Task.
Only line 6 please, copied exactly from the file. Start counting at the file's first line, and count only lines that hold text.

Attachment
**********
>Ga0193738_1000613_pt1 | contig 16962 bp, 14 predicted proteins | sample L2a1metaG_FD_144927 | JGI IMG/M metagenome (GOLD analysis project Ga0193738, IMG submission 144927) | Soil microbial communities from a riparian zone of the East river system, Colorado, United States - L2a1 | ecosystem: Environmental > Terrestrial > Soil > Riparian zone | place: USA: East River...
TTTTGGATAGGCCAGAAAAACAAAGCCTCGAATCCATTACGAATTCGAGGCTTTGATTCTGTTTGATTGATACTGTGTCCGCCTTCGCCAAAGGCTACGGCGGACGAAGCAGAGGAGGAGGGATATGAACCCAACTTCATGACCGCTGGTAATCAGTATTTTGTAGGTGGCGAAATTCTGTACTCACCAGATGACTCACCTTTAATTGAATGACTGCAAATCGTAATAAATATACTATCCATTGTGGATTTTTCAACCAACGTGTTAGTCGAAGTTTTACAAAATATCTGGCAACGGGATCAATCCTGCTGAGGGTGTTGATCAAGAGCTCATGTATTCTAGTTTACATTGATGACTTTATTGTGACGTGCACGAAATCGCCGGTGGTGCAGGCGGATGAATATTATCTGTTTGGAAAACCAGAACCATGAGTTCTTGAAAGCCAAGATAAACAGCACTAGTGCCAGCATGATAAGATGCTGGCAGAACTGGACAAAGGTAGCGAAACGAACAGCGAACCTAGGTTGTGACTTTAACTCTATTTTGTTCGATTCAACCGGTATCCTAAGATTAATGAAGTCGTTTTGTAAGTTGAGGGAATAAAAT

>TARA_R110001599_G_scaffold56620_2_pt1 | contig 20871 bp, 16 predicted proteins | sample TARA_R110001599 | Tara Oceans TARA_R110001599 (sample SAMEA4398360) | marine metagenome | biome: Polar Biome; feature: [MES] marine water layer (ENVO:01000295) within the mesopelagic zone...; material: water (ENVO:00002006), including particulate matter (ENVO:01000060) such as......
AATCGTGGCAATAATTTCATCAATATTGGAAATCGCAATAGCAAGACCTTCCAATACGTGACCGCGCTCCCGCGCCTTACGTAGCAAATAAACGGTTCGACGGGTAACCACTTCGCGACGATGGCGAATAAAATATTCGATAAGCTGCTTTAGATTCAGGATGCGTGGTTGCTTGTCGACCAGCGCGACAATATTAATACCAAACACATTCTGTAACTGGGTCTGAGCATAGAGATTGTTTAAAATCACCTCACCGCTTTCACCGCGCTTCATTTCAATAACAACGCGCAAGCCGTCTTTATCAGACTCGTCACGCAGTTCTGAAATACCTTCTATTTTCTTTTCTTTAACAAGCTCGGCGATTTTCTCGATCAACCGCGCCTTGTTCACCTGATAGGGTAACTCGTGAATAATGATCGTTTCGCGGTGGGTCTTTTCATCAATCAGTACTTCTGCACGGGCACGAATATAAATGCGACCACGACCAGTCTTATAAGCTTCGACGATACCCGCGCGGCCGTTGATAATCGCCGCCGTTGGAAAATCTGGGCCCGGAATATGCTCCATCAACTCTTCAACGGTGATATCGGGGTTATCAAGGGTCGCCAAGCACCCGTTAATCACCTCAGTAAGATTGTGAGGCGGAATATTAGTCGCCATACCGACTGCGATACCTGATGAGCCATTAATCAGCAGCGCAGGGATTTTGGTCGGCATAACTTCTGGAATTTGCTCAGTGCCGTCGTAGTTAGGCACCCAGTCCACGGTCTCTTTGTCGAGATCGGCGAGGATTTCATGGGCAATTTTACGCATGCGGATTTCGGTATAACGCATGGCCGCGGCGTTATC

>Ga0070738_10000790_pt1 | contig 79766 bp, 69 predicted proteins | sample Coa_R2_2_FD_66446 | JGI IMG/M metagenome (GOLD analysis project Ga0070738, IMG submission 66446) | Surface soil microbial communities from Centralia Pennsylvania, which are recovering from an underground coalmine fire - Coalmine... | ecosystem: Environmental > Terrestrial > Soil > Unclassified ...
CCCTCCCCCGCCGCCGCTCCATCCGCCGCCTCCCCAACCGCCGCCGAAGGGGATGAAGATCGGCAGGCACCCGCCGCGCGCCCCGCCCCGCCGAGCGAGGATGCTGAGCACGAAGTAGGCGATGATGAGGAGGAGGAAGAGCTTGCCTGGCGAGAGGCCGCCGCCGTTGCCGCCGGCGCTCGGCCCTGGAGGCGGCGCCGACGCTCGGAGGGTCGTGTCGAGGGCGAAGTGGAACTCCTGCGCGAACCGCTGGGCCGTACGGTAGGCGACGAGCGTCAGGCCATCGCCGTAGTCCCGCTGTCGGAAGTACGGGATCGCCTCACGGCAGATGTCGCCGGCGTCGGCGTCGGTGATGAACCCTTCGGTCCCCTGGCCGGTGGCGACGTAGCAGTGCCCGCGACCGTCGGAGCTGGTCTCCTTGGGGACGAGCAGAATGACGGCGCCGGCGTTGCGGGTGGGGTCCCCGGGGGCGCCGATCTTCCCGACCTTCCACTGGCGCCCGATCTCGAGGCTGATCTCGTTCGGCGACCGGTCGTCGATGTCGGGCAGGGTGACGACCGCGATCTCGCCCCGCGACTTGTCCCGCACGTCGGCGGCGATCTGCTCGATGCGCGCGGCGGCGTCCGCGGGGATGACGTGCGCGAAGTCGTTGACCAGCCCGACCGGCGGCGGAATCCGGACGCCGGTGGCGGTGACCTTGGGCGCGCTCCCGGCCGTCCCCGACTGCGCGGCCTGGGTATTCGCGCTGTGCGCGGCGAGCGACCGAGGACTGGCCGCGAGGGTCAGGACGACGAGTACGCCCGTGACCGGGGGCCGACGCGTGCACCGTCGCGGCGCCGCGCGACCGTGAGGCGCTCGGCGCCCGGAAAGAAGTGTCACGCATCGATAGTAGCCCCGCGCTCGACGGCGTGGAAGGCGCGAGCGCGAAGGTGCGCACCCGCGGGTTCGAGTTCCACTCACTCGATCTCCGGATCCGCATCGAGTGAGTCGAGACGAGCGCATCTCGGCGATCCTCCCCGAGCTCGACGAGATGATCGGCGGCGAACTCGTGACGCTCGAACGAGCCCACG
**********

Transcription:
CCCTCCCCCGCCGCCGCTCCATCCGCCGCCTCCCCAACCGCCGCCGAAGGGGATGAAGATCGGCAGGCACCCGCCGCGCGCCCCGCCCCGCCGAGCGAGGATGCTGAGCACGAAGTAGGCGATGATGAGGAGGAGGAAGAGCTTGCCTGGCGAGAGGCCGCCGCCGTTGCCGCCGGCGCTCGGCCCTGGAGGCGGCGCCGACGCTCGGAGGGTCGTGTCGAGGGCGAAGTGGAACTCCTGCGCGAACCGCTGGGCCGTACGGTAGGCGACGAGCGTCAGGCCATCGCCGTAGTCCCGCTGTCGGAAGTACGGGATCGCCTCACGGCAGATGTCGCCGGCGTCGGCGTCGGTGATGAACCCTTCGGTCCCCTGGCCGGTGGCGACGTAGCAGTGCCCGCGACCGTCGGAGCTGGTCTCCTTGGGGACGAGCAGAATGACGGCGCCGGCGTTGCGGGTGGGGTCCCCGGGGGCGCCGATCTTCCCGACCTTCCACTGGCGCCCGATCTCGAGGCTGATCTCGTTCGGCGACCGGTCGTCGATGTCGGGCAGGGTGACGACCGCGATCTCGCCCCGCGACTTGTCCCGCACGTCGGCGGCGATCTGCTCGATGCGCGCGGCGGCGTCCGCGGGGATGACGTGCGCGAAGTCGTTGACCAGCCCGACCGGCGGCGGAATCCGGACGCCGGTGGCGGTGACCTTGGGCGCGCTCCCGGCCGTCCCCGACTGCGCGGCCTGGGTATTCGCGCTGTGCGCGGCGAGCGACCGAGGACTGGCCGCGAGGGTCAGGACGACGAGTACGCCCGTGACCGGGGGCCGACGCGTGCACCGTCGCGGCGCCGCGCGACCGTGAGGCGCTCGGCGCCCGGAAAGAAGTGTCACGCATCGATAGTAGCCCCGCGCTCGACGGCGTGGAAGGCGCGAGCGCGAAGGTGCGCACCCGCGGGTTCGAGTTCCACTCACTCGATCTCCGGATCCGCATCGAGTGAGTCGAGACGAGCGCATCTCGGCGATCCTCCCCGAGCTCGACGAGATGATCGGCGGCGAACTCGTGACGCTCGAACGAGCCCACG